What corporate governance changes can drive shareholder value?

By Andrew J. Sherman | Last updated: April 1, 2024

To set the context of my answer, many lower mid-market companies have a Board of Directors, but the board is made up of someone’s mother and brother who have never done anything except vote in his favor. Test 1 for corporate governance is: do they have a board? Do they have governance best practices in place? Test 2: are those governance and board best practices really working, and do they work in the context of an M&A deal? You could have a very good board that is doing its job but lacks any transactional experience.

So, you’re opening up a huge can of worms here. You may know this, you may not. There is a very big debate across North America and around the world about how engaged boards are around strategy. Do they really understand the strategy and business models of the companies to which they govern? So when we think about mitigating risk as a board, you typically think about things like fairness opinions and secondary due diligence reports, but really what the board needs to do to drive shareholder value is to be more engaged in the strategy discussions of the company so that by the time the deal is being presented to the board, the board knows where it fits into the acquisition strategy. The board knows that the M&A acquisition criteria and screens and filters that were built and presented to them six months ago that this deal meets those screens and filters.

So I would say that being more engaged as a matter of governance, putting the right board together. A middle market business owner could have a really great board that knows their industry really well but has no M&A experience. So the CEO presents the deal to the board and the board is like, "Well, that looks good, okay. Yeah, I guess so." You want the board engaged in real substance to make sure that your other value is driven and to just go get a third party fairness opinion is kind of lazy. Yes are there still value in those fairness opinions. Of course there are, but it’s lazy. The real robust board, the engaged boards, they are asking all the hard questions before we even get to the fairness opinion.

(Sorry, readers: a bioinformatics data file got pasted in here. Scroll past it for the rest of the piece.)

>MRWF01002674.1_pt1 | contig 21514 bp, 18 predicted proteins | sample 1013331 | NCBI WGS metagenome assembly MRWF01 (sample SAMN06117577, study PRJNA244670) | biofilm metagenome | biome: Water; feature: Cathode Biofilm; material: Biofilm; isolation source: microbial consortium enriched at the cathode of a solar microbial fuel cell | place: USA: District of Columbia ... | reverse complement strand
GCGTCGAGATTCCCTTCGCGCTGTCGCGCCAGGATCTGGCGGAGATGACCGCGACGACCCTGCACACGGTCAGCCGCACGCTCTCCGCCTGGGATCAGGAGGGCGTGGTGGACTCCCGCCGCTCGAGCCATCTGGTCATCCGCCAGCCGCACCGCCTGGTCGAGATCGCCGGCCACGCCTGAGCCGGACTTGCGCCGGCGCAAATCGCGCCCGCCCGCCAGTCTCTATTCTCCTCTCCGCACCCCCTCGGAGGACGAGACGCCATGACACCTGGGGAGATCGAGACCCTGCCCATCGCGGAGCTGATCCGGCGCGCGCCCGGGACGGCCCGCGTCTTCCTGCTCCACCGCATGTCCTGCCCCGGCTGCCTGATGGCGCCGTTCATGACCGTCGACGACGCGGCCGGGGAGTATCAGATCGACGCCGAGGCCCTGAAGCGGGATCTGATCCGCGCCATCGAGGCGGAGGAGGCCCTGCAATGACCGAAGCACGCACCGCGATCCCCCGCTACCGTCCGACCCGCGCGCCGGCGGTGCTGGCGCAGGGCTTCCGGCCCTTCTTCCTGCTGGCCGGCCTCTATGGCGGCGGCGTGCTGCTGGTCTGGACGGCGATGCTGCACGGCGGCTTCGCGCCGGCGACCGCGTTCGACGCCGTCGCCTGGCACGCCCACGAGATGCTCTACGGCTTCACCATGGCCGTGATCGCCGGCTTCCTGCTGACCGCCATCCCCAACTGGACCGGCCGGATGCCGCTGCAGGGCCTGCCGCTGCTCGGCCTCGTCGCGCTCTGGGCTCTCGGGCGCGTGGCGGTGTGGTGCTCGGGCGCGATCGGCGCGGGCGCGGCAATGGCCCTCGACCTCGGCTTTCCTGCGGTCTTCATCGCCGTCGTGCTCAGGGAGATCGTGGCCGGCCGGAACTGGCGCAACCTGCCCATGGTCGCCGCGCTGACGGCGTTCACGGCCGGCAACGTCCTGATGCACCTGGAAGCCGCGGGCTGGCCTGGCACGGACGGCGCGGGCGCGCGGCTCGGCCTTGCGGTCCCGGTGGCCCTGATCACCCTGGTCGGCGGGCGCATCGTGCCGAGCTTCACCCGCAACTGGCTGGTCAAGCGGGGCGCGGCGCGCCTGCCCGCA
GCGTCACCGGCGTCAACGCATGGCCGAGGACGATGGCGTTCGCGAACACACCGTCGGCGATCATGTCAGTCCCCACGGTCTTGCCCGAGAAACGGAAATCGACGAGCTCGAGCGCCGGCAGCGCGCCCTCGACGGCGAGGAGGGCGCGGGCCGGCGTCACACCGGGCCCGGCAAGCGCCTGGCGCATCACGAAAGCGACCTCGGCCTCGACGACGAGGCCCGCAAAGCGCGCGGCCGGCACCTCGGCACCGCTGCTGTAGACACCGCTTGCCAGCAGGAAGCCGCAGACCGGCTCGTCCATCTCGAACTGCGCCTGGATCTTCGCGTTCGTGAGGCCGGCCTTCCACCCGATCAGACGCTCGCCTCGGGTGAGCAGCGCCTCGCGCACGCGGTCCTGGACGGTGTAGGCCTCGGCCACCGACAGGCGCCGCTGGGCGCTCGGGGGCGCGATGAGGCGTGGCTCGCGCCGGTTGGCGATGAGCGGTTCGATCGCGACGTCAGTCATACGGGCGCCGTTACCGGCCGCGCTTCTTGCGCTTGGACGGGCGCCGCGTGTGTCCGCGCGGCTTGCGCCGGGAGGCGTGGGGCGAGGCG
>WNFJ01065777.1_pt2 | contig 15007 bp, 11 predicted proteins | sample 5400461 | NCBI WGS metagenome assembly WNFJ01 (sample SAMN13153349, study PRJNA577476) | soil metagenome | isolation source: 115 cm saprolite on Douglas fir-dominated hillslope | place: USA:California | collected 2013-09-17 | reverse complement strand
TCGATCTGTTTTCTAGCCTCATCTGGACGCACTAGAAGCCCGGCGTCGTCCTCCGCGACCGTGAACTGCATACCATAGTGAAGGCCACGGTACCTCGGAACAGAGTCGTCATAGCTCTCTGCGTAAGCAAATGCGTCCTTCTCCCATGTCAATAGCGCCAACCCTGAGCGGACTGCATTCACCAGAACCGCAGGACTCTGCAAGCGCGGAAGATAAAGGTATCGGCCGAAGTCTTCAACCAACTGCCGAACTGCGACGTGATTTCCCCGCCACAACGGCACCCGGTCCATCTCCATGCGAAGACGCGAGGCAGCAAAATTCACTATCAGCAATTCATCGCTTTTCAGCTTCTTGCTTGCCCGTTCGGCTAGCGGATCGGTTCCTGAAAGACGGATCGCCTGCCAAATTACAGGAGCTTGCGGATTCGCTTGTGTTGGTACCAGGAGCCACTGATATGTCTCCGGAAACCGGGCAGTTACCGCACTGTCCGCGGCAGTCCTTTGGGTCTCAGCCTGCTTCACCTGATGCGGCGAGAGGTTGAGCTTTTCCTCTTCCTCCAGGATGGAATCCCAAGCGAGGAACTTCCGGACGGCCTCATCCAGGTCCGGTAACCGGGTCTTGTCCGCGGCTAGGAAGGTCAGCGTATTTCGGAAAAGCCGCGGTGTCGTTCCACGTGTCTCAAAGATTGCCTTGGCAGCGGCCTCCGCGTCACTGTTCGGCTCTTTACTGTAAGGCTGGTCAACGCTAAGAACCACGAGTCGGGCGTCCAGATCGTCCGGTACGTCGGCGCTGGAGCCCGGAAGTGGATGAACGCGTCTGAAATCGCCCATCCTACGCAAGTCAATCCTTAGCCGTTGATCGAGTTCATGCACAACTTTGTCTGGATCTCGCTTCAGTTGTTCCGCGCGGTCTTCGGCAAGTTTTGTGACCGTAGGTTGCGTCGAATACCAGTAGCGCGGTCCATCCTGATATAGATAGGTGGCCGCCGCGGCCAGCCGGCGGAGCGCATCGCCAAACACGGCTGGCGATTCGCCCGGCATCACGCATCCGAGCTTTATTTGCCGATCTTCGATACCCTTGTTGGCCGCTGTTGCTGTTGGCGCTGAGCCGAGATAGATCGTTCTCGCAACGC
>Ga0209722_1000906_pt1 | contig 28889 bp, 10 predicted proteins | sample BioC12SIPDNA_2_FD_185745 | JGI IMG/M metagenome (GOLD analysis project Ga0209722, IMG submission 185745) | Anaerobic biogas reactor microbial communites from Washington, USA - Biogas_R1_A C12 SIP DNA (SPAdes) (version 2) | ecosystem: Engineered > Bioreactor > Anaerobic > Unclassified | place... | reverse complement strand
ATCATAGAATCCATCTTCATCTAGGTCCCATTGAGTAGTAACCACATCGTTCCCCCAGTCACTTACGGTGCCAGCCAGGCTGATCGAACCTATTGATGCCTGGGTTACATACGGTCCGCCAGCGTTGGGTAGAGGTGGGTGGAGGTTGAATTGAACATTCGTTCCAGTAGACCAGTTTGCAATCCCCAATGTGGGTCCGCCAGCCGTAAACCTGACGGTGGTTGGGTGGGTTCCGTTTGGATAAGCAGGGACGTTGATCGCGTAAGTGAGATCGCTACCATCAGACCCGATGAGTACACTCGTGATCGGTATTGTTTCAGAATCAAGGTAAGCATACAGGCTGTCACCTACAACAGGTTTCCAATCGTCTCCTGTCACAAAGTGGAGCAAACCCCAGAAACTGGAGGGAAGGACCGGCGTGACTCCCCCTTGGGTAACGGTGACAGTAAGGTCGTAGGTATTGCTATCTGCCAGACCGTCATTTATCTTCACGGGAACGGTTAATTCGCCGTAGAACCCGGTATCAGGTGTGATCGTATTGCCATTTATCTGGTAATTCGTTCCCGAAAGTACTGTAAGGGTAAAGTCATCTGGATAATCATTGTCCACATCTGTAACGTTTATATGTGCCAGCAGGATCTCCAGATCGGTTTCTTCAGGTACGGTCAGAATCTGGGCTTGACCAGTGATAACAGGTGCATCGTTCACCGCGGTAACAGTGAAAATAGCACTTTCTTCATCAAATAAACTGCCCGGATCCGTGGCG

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Written by Andrew J. Sherman

Andrew J. Sherman

Andrew J. Sherman is a Partner in the Corporate Department of Seyfarth Shaw LLP. Andrew focuses his practice on issues affecting business growth for companies at all stages, including developing strategies for licensing and leveraging intellectual property and technology assets, intellectual asset management and harvesting, as well as international corporate transactional and franchising matters.

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